Knowing what happens during a seizure is key for accurate diagnosis and treatment of epilepsy. An electroencephalogram (EEG) is a test that tracks and records any unusual activity in the brain that can occur in people with epilepsy. Small sensors (electrodes) are attached to the person’s scalp to pick up the electrical activity in the brain, and identify where in the brain seizures occur.
A routine EEG lasts 20 to 40 minutes. Occasionally, an extended EEG recording may be needed. Previously, the person had to be warded for several days to carry out extended EEG monitoring, but in 2020, NNI launched the ambulatory EEG (AEEG) service so patients can now have the option of being monitored at home.
The portable device is made up of an EEG recorder and video camera, which allow patients to go about their normal routine while being monitored for 24 to 72 hours. If patients experience a seizure or other symptoms during the monitoring period, they or their caregivers push an event button and/or talk through a microphone, and describe what they experience or see.
“Patients’ attacks often do not occur in an unfamiliar hospital environment. Therefore, it may be more useful and convenient for EEG monitoring to take place at home, where patients can continue with their usual activities, and enjoy a less disturbed night’s sleep. AEEG is most useful for patients who experience frequent events,” explained Dr Tan Yee-Leng, Deputy Head of Ambulatory Services (Neurodiagnostic Laboratory), and Senior Consultant, Department of Neurology, NNI.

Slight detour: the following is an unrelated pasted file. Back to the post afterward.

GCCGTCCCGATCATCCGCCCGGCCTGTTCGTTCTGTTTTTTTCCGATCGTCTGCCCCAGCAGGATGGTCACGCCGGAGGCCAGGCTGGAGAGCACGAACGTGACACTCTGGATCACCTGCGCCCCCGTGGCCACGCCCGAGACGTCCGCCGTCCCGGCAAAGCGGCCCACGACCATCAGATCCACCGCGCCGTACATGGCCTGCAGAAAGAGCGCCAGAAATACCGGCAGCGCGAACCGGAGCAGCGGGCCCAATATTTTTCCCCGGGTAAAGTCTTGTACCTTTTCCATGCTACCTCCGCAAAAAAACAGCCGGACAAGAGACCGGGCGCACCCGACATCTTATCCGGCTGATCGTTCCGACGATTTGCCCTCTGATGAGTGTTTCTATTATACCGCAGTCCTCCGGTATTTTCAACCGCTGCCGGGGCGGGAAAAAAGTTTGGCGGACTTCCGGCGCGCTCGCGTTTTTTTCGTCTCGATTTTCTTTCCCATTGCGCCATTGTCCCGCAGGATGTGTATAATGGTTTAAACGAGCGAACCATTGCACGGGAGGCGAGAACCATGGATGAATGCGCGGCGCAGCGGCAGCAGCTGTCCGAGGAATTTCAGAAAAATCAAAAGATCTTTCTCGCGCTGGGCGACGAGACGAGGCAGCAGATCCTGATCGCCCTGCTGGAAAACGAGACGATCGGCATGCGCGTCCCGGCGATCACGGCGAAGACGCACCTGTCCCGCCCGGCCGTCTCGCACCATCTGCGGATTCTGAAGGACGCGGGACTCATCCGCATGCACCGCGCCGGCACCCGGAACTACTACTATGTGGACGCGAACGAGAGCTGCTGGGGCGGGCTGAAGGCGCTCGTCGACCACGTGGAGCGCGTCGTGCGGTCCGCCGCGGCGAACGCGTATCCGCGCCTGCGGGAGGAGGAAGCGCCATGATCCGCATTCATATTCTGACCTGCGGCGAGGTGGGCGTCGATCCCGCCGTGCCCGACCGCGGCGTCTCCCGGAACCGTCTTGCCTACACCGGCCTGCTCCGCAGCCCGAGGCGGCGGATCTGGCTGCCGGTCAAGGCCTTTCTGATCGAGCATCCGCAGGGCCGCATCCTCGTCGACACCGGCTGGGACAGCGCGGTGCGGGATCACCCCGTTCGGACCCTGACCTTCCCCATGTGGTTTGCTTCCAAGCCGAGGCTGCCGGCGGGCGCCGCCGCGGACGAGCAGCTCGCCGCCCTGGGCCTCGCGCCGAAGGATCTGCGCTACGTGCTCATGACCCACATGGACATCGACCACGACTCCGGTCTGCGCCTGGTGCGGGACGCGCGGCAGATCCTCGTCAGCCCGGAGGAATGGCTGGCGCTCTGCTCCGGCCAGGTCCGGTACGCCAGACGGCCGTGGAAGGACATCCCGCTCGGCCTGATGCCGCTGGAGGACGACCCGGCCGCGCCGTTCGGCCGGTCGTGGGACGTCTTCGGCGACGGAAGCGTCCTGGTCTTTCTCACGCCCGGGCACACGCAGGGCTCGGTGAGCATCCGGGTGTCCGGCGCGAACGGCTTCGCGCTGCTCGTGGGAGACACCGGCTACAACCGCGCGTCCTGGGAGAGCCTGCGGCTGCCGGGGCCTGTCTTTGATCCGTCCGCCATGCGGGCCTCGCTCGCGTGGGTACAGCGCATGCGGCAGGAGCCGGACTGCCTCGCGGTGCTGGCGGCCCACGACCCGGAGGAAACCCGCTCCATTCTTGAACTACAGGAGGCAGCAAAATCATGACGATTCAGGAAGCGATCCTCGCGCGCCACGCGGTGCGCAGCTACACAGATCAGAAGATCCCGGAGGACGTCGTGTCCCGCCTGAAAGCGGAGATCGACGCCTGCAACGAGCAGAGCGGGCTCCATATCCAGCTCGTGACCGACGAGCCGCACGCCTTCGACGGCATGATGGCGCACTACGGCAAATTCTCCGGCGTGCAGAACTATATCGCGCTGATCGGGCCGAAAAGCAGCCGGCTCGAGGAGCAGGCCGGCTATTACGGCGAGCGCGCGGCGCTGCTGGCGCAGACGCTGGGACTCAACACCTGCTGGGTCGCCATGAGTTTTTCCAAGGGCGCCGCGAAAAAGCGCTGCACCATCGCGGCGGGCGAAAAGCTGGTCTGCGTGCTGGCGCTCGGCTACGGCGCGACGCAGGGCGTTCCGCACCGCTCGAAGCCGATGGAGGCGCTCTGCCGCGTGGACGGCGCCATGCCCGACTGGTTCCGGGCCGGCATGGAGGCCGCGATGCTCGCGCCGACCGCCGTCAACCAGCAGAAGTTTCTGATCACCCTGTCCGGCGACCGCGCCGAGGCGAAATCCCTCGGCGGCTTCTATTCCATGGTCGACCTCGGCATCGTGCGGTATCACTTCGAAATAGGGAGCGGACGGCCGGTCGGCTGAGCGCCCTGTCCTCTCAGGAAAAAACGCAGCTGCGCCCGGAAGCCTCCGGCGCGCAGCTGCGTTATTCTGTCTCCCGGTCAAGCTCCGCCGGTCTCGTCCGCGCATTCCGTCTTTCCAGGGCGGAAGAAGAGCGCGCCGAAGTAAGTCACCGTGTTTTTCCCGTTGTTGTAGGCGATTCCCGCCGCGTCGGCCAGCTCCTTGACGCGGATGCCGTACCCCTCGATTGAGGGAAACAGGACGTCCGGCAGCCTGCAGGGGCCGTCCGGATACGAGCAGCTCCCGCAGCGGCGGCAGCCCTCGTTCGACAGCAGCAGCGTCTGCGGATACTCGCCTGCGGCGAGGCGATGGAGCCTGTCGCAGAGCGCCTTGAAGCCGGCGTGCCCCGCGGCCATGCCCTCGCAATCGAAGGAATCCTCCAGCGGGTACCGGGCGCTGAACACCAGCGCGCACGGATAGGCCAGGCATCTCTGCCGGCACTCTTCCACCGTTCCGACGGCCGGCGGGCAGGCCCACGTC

For Ms Lily Tan*, 48, being warded to monitor her seizures was not an option. A head injury sustained in her teenage years has impaired her short-term memory, movement, and sense of danger. “We are glad that we could use the AEEG as Lily could not stay overnight in the hospital alone,” shared Lily’s elder sister. “Lily would not have been able to remember why she was there and might have removed the EEG sensors, disrupting the readings.”
*name has been changed to protect the patient’s privacy
Curious about the AEEG? Chang Chao-Li, Senior Neuro Electrophysiologist, Neurodiagnostic Laboratory (NDL), shares what patients can do to ensure a successful test.
For more information about the AEEG, speak to your neurologist.
When leaving the clinic or going out in public, the head wrap can be hidden under a hoodie, scarf or hat, and the rest of the devices can be carried in a bag
This article was published in the National Neuroscience Institute's NeusLink magazine, which covers articles about NNI updates and brain, spine, muscle and nerve conditions in English and Chinese - to read more articles click here!
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